The City & The City by China Mieville

Summary from Goodreads:

When a murdered woman is found in the city of Beszel, somewhere at the edge of Europe, it looks to be a routine case for Inspector Tyador Borlú of the Extreme Crime Squad. To investigate, Borlú must travel from the decaying Beszel to its equal, rival, and intimate neighbor, the vibrant city of Ul Qoma. But this is a border crossing like no other, a journey as psychic as it is physical, a seeing of the unseen. With Ul Qoman detective Qussim Dhatt, Borlú is enmeshed in a sordid underworld of nationalists intent on destroying their neighboring city, and unificationists who dream of dissolving the two into one. As the detectives uncover the dead woman’s secrets, they begin to suspect a truth that could cost them more than their lives. What stands against them are murderous powers in Beszel and in Ul Qoma: and, most terrifying of all, that which lies between these two cities.

From among the books I have read so far, this year, The City and The City will be among the memorable ones. Mieville presented a fantastical world, one that defies one of the the laws of physics, that no two objects can occupy the same space at the same time. It opposes the saying that we can never be in two places at once. The two cities, Bezel and Ul Quoma, are both in the exact same location, but has different inhabitants, culture, customs, laws, language, fashion. The residents of each city grow up being trained to “unsee” those on the other city, failure to do so brings a mysterious arm of the law called “Breach” upon them. Unfamiliar words such as “topolganger” and “crosshatch", pop up occasionally. Reading it felt like having a newfangled gadget. But one that is far from gimmicky. Mievielle has a way of making it all very credible and real. On top of that, the fact that the narrative, at it’s core, is a murder mystery, adds much to its believability, and just makes it a little less outrageous than the backdrop from which it operates. 

But I found myself less satisfied with the mystery story. I guess I was kind of expecting it to be as intricate and complex as the setting. The unraveling of the mystery felt a little lackluster to me. A light bulb went off Inspector Borlu’s (the protagonist) head and, boom, pieces of information starts to trickle into his brain, information that leads him to finally solve the murder case. It's just that I expected something bigger, somehow, something a little less straightforward. I also wished the story probed more on the  whole “unseeing” thing.  What's the reason for it? Why are the repercussions so grave upon commitment?  But still, I found it to be a solid detective story, one that will have you turning page after page.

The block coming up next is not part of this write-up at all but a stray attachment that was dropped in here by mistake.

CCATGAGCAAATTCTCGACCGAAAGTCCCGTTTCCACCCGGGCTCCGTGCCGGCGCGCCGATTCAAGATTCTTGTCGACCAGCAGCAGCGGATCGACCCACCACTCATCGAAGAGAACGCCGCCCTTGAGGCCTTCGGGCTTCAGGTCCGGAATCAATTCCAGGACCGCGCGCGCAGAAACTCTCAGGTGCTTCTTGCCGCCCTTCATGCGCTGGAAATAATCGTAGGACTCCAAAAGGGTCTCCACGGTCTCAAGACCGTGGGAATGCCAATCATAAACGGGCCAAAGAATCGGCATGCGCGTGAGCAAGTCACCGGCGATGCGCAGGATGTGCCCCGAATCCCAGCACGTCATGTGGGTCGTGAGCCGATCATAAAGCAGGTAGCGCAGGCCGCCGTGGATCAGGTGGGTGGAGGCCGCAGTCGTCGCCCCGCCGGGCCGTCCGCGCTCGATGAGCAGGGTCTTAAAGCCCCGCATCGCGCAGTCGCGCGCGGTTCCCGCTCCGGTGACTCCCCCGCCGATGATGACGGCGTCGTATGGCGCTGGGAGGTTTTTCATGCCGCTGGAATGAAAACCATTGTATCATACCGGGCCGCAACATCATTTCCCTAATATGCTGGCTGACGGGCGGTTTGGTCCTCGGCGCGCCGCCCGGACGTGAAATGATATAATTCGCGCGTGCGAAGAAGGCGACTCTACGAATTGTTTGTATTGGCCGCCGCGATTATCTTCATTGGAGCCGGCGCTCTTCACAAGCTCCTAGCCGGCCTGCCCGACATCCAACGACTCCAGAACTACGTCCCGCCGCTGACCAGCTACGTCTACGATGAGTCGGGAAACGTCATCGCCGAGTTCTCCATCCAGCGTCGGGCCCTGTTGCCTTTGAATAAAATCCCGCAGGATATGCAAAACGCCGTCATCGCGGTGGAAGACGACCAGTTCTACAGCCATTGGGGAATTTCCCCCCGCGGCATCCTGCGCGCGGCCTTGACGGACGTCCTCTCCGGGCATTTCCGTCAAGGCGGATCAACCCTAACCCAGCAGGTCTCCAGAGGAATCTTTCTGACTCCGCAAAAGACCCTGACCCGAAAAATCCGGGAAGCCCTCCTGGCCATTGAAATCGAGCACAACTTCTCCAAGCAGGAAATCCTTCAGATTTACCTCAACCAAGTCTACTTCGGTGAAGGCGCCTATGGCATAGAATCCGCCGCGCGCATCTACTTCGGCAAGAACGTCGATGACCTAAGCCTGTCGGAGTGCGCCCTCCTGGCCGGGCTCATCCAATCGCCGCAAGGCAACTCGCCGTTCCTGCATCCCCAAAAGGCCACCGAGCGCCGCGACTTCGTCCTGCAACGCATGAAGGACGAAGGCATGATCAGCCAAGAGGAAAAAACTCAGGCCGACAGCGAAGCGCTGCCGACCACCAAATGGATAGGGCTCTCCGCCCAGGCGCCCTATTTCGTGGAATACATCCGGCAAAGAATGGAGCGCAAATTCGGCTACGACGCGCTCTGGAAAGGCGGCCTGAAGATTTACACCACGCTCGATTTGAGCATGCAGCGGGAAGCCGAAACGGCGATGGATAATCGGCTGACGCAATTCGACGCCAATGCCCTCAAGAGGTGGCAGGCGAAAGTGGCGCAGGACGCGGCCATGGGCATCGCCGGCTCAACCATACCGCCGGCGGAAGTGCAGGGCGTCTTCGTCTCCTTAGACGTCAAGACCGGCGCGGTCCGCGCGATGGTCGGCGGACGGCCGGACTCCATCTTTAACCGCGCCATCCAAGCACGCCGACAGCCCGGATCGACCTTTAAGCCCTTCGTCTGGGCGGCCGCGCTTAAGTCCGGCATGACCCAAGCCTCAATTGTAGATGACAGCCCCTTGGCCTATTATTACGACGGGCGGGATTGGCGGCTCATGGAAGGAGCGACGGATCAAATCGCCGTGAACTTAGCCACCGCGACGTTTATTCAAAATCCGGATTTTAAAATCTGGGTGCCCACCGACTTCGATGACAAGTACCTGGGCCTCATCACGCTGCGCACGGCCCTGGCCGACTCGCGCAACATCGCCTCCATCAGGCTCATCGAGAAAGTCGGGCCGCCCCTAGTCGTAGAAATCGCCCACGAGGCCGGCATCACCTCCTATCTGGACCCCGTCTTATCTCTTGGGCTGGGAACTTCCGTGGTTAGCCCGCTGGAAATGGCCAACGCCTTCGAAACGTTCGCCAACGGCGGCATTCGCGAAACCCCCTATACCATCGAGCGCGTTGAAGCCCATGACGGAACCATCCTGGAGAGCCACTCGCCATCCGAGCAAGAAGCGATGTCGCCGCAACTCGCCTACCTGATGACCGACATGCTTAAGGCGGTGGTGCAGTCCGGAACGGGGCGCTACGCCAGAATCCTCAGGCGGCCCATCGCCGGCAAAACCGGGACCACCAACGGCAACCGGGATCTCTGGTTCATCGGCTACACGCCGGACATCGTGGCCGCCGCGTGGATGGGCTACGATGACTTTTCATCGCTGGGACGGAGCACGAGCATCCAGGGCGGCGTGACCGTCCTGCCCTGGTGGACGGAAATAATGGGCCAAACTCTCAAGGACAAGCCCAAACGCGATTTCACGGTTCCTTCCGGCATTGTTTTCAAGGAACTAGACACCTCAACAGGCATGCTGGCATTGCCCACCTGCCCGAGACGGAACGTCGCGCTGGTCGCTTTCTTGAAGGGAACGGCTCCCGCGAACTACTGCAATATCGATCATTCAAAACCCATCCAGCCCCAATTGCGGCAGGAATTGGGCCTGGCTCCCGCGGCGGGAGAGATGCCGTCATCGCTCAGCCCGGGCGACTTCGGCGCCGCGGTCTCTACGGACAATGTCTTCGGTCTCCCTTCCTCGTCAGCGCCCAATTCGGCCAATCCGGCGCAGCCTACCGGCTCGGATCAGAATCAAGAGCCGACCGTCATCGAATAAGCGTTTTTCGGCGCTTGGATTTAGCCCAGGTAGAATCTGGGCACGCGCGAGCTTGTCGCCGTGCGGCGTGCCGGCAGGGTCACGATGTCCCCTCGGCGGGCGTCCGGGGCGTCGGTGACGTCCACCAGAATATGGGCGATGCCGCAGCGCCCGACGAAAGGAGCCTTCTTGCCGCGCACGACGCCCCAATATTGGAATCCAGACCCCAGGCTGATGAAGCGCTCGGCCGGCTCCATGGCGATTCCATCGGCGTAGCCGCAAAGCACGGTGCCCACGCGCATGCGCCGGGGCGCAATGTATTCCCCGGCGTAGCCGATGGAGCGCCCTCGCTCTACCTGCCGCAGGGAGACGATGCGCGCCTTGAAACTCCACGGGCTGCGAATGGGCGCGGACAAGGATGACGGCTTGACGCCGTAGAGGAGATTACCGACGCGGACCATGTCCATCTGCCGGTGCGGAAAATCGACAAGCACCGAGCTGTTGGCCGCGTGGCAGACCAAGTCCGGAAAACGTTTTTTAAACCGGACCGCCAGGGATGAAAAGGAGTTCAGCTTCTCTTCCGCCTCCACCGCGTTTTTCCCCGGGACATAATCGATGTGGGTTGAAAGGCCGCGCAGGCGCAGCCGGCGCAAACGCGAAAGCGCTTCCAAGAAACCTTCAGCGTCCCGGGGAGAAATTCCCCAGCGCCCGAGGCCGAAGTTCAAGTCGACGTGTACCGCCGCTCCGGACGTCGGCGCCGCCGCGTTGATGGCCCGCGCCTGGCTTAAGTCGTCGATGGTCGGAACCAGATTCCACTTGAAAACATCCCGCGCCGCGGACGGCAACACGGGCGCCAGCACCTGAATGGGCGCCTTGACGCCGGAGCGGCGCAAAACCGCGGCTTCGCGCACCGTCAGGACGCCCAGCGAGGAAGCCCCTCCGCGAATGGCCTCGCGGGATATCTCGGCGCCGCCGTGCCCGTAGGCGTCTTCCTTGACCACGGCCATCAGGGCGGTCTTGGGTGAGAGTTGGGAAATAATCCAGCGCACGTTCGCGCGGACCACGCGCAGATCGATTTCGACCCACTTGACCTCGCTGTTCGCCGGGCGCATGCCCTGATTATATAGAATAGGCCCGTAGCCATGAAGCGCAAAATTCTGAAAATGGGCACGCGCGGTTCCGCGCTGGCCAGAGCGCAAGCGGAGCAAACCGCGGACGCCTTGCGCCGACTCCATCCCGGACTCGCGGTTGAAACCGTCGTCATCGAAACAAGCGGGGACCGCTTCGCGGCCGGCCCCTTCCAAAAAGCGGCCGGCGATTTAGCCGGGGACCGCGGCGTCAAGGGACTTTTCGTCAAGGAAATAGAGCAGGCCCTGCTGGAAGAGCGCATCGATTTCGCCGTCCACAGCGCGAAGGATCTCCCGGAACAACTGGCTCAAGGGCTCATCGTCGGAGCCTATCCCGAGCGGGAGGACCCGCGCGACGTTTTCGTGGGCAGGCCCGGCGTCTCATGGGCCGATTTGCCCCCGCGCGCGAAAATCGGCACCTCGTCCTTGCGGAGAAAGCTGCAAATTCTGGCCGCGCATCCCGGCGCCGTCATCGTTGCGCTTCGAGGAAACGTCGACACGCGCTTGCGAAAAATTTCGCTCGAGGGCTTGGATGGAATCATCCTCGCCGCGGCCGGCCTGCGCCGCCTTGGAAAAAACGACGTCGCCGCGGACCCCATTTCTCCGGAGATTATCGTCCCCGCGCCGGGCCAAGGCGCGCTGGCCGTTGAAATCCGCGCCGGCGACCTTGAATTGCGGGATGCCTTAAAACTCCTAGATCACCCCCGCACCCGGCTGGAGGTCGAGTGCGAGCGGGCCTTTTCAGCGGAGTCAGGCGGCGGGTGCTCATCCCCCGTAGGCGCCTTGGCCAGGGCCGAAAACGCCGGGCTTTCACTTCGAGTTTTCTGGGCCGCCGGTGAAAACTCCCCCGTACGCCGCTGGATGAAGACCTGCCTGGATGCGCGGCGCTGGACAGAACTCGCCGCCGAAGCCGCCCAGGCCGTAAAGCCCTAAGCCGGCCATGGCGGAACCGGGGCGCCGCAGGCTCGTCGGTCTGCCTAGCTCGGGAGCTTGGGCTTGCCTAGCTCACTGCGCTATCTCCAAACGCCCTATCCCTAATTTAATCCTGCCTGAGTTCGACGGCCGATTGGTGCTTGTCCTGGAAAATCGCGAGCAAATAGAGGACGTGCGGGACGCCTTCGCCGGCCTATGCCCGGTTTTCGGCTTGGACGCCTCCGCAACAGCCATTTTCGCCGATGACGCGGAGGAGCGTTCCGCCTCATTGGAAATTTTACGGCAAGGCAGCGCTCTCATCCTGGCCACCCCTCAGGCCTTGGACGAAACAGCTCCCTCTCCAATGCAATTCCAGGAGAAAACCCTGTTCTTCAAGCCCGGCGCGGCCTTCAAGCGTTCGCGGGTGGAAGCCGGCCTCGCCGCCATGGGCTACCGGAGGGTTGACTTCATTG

Comments

  1. It's not good to expect too much. Haha! :P

    ReplyDelete
    Replies
    1. Kaw kasi, hype maker. Haha! Kidding. Ako yon. :P

      But I still gave it 4 stars naman. :)

      Delete
  2. It could have been a trilogy or something if the history of the Breach, unseeing, etc., were discussed. :D

    ReplyDelete
    Replies
    1. Yeah. And I really wouldn't mind if they made it into a trilogy. Meliza mentioned something about people asking China about this, and him saying that it's not the focus of the novel, Mahalia's murder case is. But I am being a nitpicking little nerd and wanted some Breach lore. Haha!

      Delete
  3. Hey, 4 stars is better than good. Really glad that you liked it. ♥

    ReplyDelete
    Replies
    1. Yeah, 4 stars ain't too shabby. The whole two places in one location really tickled my fancy. :)

      Delete

Post a Comment

Popular posts from this blog

Civilwarland in Bad Decline by George Saunders

George Saunders and an Attempt at Reading More...Hopefully...Maybe

Trese: Murder at Balete Drive by Budjette Tan, Art by Kajo Baldisimo